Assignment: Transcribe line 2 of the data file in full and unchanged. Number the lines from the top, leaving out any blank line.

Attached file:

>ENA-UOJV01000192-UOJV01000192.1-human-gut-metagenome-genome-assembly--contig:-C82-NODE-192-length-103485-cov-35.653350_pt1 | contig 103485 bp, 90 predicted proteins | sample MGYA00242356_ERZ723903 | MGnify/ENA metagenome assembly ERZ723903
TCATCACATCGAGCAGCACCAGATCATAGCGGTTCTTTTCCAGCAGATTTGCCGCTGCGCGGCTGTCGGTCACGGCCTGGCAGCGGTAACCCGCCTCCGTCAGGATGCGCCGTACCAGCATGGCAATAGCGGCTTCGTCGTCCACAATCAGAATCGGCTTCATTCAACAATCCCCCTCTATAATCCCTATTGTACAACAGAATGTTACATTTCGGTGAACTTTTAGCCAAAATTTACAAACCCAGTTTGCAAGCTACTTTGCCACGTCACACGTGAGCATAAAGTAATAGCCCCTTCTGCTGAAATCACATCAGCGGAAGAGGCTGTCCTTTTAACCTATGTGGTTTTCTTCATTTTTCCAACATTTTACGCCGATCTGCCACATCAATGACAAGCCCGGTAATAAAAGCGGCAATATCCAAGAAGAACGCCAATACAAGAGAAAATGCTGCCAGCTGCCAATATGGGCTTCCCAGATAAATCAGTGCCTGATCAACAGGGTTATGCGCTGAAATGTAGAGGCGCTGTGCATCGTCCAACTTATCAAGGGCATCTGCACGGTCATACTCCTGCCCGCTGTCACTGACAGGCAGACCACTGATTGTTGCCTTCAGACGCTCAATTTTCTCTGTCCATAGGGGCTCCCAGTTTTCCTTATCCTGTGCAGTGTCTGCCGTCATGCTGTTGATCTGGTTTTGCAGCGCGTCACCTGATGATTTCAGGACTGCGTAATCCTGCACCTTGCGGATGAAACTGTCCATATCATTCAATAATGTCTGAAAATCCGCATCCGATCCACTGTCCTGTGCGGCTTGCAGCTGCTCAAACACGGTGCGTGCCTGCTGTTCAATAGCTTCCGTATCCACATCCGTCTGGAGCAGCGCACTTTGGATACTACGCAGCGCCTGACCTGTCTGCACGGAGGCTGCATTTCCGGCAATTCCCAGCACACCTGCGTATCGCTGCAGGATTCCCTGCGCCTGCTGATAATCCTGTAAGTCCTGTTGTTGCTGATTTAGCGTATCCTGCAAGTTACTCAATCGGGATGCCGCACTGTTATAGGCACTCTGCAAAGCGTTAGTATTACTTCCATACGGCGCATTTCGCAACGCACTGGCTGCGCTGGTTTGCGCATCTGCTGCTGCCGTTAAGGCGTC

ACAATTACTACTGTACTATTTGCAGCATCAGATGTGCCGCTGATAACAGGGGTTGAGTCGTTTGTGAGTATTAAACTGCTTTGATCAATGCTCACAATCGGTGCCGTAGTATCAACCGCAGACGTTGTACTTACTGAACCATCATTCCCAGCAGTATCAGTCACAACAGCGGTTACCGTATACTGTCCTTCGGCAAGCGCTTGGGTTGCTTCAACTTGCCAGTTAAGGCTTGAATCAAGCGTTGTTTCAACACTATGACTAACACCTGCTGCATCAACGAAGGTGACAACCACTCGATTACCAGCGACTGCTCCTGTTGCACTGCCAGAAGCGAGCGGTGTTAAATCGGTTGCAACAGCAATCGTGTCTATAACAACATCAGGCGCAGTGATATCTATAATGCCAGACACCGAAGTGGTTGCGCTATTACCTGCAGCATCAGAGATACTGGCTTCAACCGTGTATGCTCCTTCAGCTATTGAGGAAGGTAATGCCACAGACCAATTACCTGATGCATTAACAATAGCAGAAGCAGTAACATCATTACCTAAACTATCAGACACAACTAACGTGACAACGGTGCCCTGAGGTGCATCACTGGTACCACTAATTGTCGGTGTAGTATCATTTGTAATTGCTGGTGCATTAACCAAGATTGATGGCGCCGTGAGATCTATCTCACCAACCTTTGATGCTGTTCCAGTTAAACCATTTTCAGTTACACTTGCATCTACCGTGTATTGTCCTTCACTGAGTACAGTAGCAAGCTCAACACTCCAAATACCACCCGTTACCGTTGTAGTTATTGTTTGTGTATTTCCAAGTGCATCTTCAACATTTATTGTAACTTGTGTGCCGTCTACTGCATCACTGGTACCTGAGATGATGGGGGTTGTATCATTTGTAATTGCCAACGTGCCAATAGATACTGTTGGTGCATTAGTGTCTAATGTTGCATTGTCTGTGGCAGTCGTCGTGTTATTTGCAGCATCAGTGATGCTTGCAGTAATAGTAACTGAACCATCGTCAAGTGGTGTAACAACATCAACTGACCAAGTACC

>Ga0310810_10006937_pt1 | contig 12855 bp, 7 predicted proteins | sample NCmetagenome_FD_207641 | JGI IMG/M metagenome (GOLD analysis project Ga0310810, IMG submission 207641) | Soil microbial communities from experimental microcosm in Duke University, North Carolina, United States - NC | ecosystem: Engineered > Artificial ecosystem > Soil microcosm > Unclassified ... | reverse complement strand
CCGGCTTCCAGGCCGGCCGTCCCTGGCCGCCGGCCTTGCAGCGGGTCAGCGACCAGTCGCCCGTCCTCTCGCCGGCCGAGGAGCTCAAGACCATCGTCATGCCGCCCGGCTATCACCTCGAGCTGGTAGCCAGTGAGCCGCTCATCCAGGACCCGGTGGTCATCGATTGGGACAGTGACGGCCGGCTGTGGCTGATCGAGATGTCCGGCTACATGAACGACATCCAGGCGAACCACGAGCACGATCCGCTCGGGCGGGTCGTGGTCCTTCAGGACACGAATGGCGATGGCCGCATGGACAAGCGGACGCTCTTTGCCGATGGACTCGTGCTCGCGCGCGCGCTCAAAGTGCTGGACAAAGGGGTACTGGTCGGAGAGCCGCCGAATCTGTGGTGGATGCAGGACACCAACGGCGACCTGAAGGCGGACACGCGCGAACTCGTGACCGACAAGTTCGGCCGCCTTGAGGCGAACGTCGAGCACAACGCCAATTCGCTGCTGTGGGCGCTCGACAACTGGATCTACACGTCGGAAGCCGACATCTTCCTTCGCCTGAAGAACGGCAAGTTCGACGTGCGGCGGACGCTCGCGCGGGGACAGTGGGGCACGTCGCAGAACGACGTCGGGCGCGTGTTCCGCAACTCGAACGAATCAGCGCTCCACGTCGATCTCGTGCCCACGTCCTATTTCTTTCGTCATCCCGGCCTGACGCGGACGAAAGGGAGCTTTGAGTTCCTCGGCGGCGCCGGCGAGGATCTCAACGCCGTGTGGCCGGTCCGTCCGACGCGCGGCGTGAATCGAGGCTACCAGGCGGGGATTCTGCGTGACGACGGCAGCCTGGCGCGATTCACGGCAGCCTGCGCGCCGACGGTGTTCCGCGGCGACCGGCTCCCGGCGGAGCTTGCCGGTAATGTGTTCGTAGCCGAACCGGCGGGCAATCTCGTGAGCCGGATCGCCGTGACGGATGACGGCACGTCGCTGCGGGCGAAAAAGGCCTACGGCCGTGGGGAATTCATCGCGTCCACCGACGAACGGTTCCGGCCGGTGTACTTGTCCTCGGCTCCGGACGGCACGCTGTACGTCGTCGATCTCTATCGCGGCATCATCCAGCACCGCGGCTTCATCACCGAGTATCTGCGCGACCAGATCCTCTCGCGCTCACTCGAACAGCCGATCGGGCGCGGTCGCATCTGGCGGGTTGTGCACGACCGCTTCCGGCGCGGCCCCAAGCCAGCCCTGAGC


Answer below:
TCATCACATCGAGCAGCACCAGATCATAGCGGTTCTTTTCCAGCAGATTTGCCGCTGCGCGGCTGTCGGTCACGGCCTGGCAGCGGTAACCCGCCTCCGTCAGGATGCGCCGTACCAGCATGGCAATAGCGGCTTCGTCGTCCACAATCAGAATCGGCTTCATTCAACAATCCCCCTCTATAATCCCTATTGTACAACAGAATGTTACATTTCGGTGAACTTTTAGCCAAAATTTACAAACCCAGTTTGCAAGCTACTTTGCCACGTCACACGTGAGCATAAAGTAATAGCCCCTTCTGCTGAAATCACATCAGCGGAAGAGGCTGTCCTTTTAACCTATGTGGTTTTCTTCATTTTTCCAACATTTTACGCCGATCTGCCACATCAATGACAAGCCCGGTAATAAAAGCGGCAATATCCAAGAAGAACGCCAATACAAGAGAAAATGCTGCCAGCTGCCAATATGGGCTTCCCAGATAAATCAGTGCCTGATCAACAGGGTTATGCGCTGAAATGTAGAGGCGCTGTGCATCGTCCAACTTATCAAGGGCATCTGCACGGTCATACTCCTGCCCGCTGTCACTGACAGGCAGACCACTGATTGTTGCCTTCAGACGCTCAATTTTCTCTGTCCATAGGGGCTCCCAGTTTTCCTTATCCTGTGCAGTGTCTGCCGTCATGCTGTTGATCTGGTTTTGCAGCGCGTCACCTGATGATTTCAGGACTGCGTAATCCTGCACCTTGCGGATGAAACTGTCCATATCATTCAATAATGTCTGAAAATCCGCATCCGATCCACTGTCCTGTGCGGCTTGCAGCTGCTCAAACACGGTGCGTGCCTGCTGTTCAATAGCTTCCGTATCCACATCCGTCTGGAGCAGCGCACTTTGGATACTACGCAGCGCCTGACCTGTCTGCACGGAGGCTGCATTTCCGGCAATTCCCAGCACACCTGCGTATCGCTGCAGGATTCCCTGCGCCTGCTGATAATCCTGTAAGTCCTGTTGTTGCTGATTTAGCGTATCCTGCAAGTTACTCAATCGGGATGCCGCACTGTTATAGGCACTCTGCAAAGCGTTAGTATTACTTCCATACGGCGCATTTCGCAACGCACTGGCTGCGCTGGTTTGCGCATCTGCTGCTGCCGTTAAGGCGTC